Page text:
China Financial Markets. I apologize for being offline for so long but the Viagra salesmen were able to hack my site once again and make it impossible for me to approve comments, add new posts, or otherwise manage the site.
Because my colleague working with me believes that there is malicious code imbedded in my blog that allows the hackers to get back in after we clean the site up, we are shifting to a new site (same address), which will probably mean that if you want to read old posts you will have to go to the old site. There will be a way to link directly. Sorry for the inconvenience. I am usually opposed to capital punishment but I am starting to think that there may be reasonable exceptions. Michael. Capitalism with Chinese Characteristics. Capitalism with Chinese Characteristics Cambridge University Press 9780521898102 - Capitalism with Chinese Characteristics - Entrepreneurship and the State - By Yasheng Huang Copyright Information Sloan School of Management, Massachusetts Institute of Technology.
Stephen Roach on the Next Asia: Opportunities and Challenges for a New Globalization. Acknowledgments.
Introduction. A Subprime Outlook for the Global Economy. Save the Day. Coping with a Different Recession. Davos Diary: 2008. Double Bubble Trouble. Even When the Worst Is Over—Watch Out for Aftershocks. Pitfalls in a Postbubble World. Panic of 2008: Enough Scapegoating. Global Fix for a Global Crisis. Uprising: Will Emerging Markets Shape or Shake the World Economy? “A level-headed, reasonable and fascinating analysis, and a valuable and accessible tool for any investor trying to make sense of the world.”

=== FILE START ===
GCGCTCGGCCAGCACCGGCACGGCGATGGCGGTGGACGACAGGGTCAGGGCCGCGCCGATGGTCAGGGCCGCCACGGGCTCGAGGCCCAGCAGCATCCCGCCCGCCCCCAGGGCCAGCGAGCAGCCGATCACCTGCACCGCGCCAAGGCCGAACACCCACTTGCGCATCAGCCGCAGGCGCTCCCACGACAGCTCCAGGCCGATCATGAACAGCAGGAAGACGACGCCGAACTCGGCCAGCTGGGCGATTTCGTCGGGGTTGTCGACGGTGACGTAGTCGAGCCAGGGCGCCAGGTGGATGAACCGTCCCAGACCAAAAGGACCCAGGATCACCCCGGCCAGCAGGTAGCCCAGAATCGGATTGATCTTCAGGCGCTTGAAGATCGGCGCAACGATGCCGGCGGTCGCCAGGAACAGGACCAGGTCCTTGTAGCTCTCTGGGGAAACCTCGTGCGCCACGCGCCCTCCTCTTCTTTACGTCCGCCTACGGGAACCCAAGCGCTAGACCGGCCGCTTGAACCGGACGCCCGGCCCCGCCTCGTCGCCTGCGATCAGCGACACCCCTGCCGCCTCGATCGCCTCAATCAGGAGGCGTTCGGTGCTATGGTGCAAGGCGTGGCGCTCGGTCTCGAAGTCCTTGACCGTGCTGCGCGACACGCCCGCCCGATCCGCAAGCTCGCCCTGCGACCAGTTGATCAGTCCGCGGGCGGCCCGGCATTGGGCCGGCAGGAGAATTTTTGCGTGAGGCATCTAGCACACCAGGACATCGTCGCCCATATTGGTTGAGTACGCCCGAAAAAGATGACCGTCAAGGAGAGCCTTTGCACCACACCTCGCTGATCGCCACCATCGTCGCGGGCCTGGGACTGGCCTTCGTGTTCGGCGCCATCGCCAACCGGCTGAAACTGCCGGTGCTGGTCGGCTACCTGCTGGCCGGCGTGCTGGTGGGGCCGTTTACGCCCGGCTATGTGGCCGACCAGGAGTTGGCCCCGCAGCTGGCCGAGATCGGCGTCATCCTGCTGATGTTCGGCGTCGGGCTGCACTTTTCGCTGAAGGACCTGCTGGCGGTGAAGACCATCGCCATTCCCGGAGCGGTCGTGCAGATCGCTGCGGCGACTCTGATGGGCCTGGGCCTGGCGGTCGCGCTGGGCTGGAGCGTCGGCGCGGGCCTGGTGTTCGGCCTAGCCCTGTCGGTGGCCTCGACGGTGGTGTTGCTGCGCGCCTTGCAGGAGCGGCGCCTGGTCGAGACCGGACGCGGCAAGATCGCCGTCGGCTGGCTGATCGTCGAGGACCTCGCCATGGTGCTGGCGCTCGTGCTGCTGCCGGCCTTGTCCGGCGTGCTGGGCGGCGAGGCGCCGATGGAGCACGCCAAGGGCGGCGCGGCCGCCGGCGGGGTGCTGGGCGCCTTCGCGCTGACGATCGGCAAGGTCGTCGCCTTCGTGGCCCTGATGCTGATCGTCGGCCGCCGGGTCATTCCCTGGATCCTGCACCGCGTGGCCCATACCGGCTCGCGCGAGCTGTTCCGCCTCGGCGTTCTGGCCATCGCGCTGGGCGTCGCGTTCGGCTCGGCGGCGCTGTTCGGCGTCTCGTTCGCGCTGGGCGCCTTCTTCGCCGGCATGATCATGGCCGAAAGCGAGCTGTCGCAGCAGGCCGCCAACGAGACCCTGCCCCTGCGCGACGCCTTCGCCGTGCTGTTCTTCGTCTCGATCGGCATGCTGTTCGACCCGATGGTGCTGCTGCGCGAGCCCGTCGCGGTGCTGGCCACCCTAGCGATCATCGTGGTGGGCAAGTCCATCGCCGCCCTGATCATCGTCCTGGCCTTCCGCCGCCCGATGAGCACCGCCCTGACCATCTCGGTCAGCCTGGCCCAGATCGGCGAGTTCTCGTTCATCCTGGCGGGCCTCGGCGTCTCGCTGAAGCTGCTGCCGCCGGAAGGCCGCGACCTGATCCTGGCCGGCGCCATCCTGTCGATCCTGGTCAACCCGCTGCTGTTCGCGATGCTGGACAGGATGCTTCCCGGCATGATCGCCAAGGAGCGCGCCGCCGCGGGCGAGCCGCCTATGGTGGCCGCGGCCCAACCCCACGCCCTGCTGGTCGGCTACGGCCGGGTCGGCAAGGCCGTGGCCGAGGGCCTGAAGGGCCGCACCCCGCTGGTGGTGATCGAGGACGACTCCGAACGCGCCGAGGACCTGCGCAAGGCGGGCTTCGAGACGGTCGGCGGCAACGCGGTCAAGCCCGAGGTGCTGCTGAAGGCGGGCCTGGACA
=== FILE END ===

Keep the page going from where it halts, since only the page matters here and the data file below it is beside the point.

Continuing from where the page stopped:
—Gillian Tett, US Managing Editor, Financial Times “Anyone interested in the forces shaping the global economy, and our prosperity, should read Uprising.” —Robert Peston , BBC Business Editor “Balanced and instructive. Demystifying the Chinese Economy - Justin Yifu Lin. Exit from comment view mode.
Click to hide this space WASHINGTON, DC – China had an advanced and prosperous civilization for millennia until the eighteenth century, but then degenerated into a very poor country for 150 years. What Is Financial Reform in China? Premier Wen’s recent attack on the Chinese banking system last month has highlighted what was already a very interesting debate on Chinese banks and the Chinese financial system.
There is a growing sense that the Chinese banking system is deeply flawed and needs to be reformed. But why should China reform its banking – hasn’t the financial system been a key component of China’s economic success in the past three decades? Just as importantly, what does financial reform mean – what kind of changes would need to be implemented for a real reform to have occurred? Before addressing these questions we should be clear that there is no meaningful difference between China’s banking system and its financial system. Commercial banks dominate the country’s financial system and they largely determine pricing even in the informal banking system and in non-bank financial institutions.
The Future of the Yuan. According to a growing chorus of pundits and economists, China -- already the world’s most prolific exporter, largest sovereign creditor, and second-largest economy -- will someday soon provide the world’s reserve currency.